Furthermore, the American College of Cardiology (ACC) and American Heart Association (AHA) state in the Clinical competence Statement on Echcoardiography, that “training for the performance and interpretation of TEE is best obtained during a formal fellowship in cardiovascular medicine or its equivalent, and through active participation in a training program in general TTE” (Quinones et al. 2002, p. 1075). Thus, at this time there are no existing standards nor published educational guidelines recognized or accepted by national organizations endorsing the manipulation of the TEE probe by sonographers. However, it is important to recognize that many of these position statements were published prior to the existence of the Advanced Cardiovascular Sonographer position paper and professional definition.
The Adult Echocardiography Advanced Cardiovascular Sonographer (ACS) “is a highly skilled professional qualified by education experience and certification to provide services” (p. 2) that involve overseeing staff sonographer image quality, obtaining additional imaging views to ensure that the all data is acquired to answer the clinical question, develops educational in-services, and develops and monitors ongoing quality initiatives in the echocardiography laboratory. As this young profession continues to grow and there are more sonographers earning this credential and graduating from formal ACS education programs, the scope of practice for this individual has the potential to further develop as the healthcare environment continues to change.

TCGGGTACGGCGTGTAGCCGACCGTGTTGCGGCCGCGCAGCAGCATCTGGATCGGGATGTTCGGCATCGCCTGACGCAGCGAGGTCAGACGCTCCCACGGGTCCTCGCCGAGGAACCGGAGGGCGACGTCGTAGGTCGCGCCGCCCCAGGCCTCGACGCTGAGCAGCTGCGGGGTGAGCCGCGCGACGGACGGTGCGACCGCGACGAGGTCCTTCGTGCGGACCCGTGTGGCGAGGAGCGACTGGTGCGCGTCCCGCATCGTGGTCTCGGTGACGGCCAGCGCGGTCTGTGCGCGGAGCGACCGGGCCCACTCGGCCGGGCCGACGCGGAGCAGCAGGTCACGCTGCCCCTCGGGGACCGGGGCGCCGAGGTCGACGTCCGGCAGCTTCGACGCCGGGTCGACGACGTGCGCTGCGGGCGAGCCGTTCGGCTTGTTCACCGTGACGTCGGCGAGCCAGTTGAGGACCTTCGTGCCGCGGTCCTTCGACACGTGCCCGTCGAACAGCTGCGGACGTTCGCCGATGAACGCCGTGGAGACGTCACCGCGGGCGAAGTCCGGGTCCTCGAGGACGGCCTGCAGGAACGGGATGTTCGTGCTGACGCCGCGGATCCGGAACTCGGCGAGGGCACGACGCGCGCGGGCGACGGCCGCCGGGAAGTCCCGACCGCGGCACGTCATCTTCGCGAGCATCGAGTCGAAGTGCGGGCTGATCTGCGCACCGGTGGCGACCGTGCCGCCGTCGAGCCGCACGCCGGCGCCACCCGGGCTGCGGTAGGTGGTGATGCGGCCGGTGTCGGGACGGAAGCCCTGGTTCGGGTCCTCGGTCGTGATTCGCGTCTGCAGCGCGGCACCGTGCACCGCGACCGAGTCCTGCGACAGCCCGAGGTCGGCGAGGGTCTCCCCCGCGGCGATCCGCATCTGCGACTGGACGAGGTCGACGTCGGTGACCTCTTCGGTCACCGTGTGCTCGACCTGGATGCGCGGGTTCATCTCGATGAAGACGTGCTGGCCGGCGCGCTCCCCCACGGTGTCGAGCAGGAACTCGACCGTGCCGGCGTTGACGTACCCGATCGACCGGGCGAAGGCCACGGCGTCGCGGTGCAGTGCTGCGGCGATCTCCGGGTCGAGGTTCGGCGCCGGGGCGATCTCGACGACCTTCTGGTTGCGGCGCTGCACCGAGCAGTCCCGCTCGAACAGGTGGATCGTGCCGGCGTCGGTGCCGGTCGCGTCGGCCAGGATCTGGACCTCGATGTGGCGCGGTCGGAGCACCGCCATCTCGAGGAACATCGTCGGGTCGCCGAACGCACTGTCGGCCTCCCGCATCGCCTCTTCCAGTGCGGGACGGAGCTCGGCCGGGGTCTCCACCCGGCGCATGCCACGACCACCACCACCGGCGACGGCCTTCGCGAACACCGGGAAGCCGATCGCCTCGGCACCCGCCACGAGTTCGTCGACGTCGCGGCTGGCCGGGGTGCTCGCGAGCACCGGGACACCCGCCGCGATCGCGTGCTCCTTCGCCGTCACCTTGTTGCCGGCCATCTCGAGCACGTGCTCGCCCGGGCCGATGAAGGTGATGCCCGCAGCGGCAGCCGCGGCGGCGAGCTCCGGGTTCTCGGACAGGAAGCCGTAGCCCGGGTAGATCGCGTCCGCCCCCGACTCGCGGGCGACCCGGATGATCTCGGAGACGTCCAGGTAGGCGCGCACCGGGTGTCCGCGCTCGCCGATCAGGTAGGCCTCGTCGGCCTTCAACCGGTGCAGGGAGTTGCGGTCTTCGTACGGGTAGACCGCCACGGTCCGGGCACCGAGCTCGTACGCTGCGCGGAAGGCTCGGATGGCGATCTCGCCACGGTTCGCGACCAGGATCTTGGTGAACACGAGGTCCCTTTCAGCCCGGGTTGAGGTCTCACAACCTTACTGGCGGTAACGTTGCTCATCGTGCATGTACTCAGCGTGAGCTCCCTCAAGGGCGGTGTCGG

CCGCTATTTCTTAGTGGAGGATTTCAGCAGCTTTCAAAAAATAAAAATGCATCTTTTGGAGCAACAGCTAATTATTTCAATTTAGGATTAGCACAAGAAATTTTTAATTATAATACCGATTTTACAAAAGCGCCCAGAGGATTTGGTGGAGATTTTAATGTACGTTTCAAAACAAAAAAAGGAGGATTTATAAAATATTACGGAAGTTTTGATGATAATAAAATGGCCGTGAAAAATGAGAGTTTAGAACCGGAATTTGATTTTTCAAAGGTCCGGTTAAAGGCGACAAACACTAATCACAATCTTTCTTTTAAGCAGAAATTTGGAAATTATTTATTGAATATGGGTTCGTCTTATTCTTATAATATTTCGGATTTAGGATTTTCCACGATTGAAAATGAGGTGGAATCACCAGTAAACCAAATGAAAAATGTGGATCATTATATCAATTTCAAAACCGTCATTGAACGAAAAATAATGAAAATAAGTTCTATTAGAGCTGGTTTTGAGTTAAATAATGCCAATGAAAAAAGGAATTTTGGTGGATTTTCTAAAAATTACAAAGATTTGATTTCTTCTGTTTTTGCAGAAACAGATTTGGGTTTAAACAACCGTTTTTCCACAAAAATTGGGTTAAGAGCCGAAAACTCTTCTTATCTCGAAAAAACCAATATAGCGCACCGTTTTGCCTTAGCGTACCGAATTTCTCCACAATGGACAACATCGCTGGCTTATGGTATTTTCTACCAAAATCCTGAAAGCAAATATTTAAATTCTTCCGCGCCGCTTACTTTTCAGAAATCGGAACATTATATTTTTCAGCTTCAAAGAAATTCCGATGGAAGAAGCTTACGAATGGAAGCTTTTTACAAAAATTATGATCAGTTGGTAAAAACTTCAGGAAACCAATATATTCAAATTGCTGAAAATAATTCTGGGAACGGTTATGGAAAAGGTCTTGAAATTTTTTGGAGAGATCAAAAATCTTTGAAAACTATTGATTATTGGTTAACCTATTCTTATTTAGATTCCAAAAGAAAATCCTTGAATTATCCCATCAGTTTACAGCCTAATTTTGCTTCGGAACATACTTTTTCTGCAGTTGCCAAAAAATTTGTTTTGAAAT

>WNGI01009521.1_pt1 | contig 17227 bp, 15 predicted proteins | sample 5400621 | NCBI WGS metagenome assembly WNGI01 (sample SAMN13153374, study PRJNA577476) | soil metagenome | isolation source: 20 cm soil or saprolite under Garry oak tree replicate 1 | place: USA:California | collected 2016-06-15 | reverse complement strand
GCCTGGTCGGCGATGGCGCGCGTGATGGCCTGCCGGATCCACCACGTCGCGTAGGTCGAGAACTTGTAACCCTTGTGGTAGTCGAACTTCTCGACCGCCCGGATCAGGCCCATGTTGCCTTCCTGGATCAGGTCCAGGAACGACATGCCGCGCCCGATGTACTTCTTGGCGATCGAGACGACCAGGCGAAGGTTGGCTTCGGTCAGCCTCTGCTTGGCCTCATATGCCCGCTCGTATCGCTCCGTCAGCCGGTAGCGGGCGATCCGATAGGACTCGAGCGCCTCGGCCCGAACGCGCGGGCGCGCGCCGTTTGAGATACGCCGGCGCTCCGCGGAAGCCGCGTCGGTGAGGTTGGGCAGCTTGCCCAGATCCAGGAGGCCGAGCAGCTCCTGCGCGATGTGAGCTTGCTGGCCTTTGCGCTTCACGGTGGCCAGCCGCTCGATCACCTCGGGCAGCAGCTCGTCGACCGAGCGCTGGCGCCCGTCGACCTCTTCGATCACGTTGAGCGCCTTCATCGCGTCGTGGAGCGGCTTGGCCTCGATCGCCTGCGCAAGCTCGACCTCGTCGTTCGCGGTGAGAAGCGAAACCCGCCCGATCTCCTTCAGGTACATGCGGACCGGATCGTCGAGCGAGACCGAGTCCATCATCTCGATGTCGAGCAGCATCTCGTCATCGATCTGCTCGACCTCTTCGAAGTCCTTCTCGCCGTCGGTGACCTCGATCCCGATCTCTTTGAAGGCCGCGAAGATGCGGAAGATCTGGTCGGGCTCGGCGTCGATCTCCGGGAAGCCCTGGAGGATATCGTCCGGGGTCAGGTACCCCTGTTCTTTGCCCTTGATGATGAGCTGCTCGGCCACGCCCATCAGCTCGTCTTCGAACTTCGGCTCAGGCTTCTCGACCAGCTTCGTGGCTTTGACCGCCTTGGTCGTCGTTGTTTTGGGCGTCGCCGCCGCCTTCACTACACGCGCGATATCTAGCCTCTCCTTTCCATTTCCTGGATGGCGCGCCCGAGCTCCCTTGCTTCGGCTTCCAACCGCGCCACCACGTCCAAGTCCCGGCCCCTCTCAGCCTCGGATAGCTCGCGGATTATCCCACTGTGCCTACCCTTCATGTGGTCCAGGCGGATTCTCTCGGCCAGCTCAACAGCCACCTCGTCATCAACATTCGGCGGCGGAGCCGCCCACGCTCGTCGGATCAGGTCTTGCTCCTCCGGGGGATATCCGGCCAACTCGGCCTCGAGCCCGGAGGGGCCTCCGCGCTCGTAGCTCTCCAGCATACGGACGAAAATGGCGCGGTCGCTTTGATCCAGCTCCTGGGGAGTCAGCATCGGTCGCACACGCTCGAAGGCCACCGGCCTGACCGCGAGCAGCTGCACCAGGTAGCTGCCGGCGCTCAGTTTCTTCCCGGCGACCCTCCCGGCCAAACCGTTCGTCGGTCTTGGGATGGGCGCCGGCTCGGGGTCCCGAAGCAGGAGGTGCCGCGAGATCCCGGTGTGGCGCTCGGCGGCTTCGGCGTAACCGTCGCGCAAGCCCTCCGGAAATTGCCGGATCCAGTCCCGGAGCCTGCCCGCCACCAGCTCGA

In 2009, Mark Adams wrote an article for the ASE Intraoperative Council Communication entitled “The Cardiac Sonographer in the Operating Room: Who’s Left Holding the Probe?” This article discusses how the sonographer’s role evolved in the administration of contrast and how this may parallel future opportunities for sonographers to be part of an imaging team in the operating room. This may include providing education regarding TEE to cardiac anesthesiologists, fellows, and residents, maintaining equipment, and assisting with development of TEE educational guidelines.
As reported previously, roles of allied health professionals, such as the sonographer or ACS often evolve and require the development of new skills. The role of the sonographer in the operating room and in the cardiac catheterization lab has recently come to attention as the role of echo in in these arenas continues to grow. Many of the procedures performed in these environments are very dependent on echo imaging and can be time consuming. With the changing healthcare environment and the need not only for sonographers, but also the ACS to continue to evolve, the ASE Council on Cardiovascular Sonography has asked the Committee on Accreditation for the Advanced Cardiovascular Sonographer (CoA-ACS) to examine the didactic and clinical skills that would be needed to expand the ACS role not only in the adult echocardiography laboratory but also the role this professional could potentially play in TEEs in the perioperative environment. To date, guidelines, standards, and training for sonographer’s hands-on assistance with TEE do not exist. The ASE Council on Cardiovascular Sonography will continue to follow–up with CoA-ACS and will assist in any way possible to continue to provide input into additional educational domains that could be added to the current ACS curriculum.